MANCHESTER — Barring a big change in circumstances, the Manchester Central boys’ basketball team will be a Division I playoff team. What remains up in the air with two weeks to play in the regular season is where the Little Green are seeded.

Central can hope Wednesday’s 65-60 win over Trinity at McHugh Gymnasium will set the tone for a stretch run. The Queen City rivalry game offered a playoff atmosphere with Central (8-6) and Trinity (3-10) staying within a possession of each other much of the game until the Little Green broke away with a 13-5 start to the fourth quarter, giving them a 10-point lead with 3:06 to play.

“City games are so tough,” Central coach Sudi Lett said. “Our guys are learning how to win. It’s been a crazy process. We’re still limited in terms of our experience and it’s been draining at times, but we’re figuring it out and finding the energy.”

Central attacked Wednesday’s tilt with balance as five players hit double figures, which surprised even Lett. Jesus Milan and Sam Kodi each posted a team-high 14 points for Central, which also got 11 apiece from Royce Williams and Dede Niyang while Daniel Infante pitched in 10.

Milan scored six of his points in the third quarter, which Central began on an 8-0 run after a Luke Duffley 3-pointer gave Trinity a two-point lead at halftime.

Williams was the Little Green’s catalyst in their 20-point fourth quarter as he scored nine in the final frame, including 5-of-6 shooting from the free throw line.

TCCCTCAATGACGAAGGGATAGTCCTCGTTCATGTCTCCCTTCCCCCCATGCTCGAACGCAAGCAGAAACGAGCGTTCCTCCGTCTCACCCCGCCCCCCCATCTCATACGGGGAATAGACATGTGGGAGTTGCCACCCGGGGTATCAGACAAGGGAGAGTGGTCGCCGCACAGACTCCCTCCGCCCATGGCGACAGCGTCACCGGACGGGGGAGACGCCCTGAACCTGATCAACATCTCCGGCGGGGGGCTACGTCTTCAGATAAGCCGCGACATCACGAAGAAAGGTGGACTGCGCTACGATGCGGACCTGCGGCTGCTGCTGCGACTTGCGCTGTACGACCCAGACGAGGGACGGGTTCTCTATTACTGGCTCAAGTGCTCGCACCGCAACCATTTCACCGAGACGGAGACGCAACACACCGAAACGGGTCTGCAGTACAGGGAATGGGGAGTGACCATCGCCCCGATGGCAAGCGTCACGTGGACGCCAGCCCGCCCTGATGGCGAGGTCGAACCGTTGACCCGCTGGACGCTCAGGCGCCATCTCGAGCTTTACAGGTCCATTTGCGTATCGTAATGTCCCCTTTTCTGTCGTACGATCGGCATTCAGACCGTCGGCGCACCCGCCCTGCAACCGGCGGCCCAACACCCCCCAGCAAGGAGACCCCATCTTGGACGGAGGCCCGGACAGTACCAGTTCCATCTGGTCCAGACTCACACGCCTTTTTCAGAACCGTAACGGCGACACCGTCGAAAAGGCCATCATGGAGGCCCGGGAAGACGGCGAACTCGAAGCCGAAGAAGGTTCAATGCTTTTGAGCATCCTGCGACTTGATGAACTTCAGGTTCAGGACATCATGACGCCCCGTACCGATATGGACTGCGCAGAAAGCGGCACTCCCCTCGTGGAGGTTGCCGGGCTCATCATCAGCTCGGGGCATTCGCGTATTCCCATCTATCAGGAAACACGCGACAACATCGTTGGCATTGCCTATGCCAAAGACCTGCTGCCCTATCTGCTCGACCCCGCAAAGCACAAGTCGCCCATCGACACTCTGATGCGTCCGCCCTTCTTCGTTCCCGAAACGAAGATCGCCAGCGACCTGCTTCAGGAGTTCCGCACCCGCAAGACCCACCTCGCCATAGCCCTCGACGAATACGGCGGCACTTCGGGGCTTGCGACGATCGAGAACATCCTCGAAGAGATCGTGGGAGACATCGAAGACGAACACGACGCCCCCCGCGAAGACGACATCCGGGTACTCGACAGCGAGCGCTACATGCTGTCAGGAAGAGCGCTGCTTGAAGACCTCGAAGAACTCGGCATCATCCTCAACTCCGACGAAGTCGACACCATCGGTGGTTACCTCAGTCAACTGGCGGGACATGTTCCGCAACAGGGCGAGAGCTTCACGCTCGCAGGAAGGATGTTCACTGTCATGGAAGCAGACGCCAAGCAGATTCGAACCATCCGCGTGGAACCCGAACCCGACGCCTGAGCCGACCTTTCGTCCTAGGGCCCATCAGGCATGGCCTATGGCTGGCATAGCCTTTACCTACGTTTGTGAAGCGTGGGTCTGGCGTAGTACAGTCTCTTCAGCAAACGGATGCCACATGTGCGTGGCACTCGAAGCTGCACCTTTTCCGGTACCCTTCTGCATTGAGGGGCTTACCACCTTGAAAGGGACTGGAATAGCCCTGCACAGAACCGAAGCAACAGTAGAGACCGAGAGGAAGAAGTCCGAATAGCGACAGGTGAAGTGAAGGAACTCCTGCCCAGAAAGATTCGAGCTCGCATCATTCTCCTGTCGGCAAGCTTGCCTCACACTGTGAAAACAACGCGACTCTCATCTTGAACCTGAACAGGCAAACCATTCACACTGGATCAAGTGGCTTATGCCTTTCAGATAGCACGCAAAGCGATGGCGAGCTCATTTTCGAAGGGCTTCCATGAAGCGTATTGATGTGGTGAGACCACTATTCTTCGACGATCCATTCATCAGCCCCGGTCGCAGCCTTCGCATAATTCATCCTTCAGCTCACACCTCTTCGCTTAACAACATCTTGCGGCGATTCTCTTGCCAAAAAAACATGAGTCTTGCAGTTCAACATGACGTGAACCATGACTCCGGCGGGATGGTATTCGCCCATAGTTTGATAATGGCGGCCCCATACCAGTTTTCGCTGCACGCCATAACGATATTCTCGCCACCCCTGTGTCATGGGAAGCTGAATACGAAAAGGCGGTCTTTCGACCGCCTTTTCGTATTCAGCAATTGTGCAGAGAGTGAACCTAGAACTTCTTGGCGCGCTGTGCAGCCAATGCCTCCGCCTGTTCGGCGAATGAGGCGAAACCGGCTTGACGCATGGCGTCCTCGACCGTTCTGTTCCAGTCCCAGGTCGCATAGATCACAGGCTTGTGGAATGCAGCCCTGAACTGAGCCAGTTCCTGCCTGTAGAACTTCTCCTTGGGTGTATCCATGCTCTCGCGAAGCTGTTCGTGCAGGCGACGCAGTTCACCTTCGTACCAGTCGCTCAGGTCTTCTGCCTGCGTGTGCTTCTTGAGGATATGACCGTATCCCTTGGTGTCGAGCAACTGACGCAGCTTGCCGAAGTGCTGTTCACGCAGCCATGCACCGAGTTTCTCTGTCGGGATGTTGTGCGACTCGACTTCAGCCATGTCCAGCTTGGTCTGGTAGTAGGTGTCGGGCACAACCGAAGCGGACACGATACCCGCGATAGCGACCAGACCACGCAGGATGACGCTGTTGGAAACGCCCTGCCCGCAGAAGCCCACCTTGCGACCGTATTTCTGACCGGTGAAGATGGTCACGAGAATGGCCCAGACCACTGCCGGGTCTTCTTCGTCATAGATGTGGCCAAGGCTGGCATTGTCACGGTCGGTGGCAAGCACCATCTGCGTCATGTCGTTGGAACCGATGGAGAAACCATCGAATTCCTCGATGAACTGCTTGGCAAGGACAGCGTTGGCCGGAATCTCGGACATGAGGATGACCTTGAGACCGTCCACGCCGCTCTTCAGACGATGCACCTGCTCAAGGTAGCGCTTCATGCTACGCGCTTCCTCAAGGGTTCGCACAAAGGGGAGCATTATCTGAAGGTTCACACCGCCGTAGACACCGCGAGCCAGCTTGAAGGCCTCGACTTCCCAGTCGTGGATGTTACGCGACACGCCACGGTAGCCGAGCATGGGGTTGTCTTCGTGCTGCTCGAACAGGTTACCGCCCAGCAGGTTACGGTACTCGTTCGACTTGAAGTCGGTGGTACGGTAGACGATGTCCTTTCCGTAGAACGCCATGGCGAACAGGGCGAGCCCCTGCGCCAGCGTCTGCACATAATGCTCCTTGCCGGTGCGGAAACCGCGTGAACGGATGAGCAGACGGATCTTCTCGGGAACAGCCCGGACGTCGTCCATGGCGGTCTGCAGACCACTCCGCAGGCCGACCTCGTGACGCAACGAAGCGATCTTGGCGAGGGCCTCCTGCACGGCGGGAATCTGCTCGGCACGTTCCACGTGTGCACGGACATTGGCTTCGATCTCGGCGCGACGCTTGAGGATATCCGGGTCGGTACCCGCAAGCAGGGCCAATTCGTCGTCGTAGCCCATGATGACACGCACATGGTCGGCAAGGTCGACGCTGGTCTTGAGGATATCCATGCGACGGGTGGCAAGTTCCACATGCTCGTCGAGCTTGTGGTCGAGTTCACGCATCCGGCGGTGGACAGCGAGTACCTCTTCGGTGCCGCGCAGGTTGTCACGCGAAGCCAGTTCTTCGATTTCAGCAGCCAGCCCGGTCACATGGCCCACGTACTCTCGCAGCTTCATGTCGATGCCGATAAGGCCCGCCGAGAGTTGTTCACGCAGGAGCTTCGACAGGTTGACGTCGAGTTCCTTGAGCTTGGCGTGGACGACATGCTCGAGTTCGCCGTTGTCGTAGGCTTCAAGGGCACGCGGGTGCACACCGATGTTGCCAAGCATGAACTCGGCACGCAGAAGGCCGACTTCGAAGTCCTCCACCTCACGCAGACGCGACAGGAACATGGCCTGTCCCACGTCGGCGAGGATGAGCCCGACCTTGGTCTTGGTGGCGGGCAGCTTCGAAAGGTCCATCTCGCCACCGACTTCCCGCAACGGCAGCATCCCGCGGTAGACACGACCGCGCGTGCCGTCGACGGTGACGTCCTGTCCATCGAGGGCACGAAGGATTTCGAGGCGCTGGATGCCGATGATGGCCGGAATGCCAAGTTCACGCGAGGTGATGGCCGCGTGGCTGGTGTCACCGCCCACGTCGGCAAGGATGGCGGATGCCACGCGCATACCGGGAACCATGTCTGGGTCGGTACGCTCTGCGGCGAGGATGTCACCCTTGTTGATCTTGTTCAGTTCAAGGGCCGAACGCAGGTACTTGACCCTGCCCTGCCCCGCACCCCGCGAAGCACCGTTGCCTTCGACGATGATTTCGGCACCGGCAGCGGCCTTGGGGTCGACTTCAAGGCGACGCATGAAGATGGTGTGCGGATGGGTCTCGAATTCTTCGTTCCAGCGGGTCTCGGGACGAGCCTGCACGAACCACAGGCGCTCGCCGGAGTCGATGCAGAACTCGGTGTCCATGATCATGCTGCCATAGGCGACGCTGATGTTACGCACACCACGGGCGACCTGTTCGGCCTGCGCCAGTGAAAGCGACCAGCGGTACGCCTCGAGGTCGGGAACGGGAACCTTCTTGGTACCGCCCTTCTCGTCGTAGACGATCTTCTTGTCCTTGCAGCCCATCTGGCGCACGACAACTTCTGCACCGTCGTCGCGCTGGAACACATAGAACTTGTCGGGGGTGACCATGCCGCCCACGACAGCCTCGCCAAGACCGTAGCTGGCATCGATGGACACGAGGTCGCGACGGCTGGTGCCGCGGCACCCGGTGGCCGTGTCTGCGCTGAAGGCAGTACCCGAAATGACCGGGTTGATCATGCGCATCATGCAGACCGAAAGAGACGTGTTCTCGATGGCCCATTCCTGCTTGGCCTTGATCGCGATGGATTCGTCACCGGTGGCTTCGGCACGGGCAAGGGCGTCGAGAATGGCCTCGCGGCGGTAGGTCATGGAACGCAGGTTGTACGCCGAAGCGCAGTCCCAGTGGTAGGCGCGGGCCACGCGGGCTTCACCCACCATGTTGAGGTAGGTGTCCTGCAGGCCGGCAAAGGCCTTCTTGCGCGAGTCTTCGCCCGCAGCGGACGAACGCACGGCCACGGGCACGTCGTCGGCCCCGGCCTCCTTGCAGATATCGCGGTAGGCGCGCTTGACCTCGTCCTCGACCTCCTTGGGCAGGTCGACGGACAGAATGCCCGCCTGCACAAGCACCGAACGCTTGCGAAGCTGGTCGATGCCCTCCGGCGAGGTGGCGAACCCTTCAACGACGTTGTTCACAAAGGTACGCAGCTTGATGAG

“The kids are trying to play for you, but when I’m up storming the sidelines it can be kind of worrisome for them,” Lett said. “In the second half I tried sitting more to allow them to be comfortable and play without the worry of making mistakes or being subbed out. They seemed to respond.”

Rediscovering a finishing touch was part of why Central was able to pull away in the fourth, but Trinity contributed to its own demise. In addition to continued problems on the boards, the Pioneers succumbed to ice-cold shooting when they needed to continue matching Central as it had during parts of the first three quarters.

“They pressured us and we really didn’t handle it all that well,” Trinity coach Jim Migneault said. “They started making layups off it and then we couldn’t shoot when we did get through. Sometimes we just can’t put the ball in the basket and it’s been our Achilles heel all year.”

Foster Stacey’s game-high 24 points was a key to Trinity hanging on as long as it did. Athiei Bol also hit double digits for the Pioneers with 17 points.

Following suit with Lett, Migneault admitted that Trinity is trying to learn how to win after losing its fair share of games in recent seasons. The Pioneers have lost eight straight and likely need to win their final five games to assure that they’ll be sneaking into the playoffs.

His team’s back is against the wall, but Migneault doesn’t see why the Pioneers can’t find a way to right the ship

“For a 3-10 team, we just keep playing and I’m happy with that,” Migneault said. “We’re trying to break through that little barrier. We’re getting close, but it’s getting late. We have to finish out strong and hope that it’ll be enough to be OK.”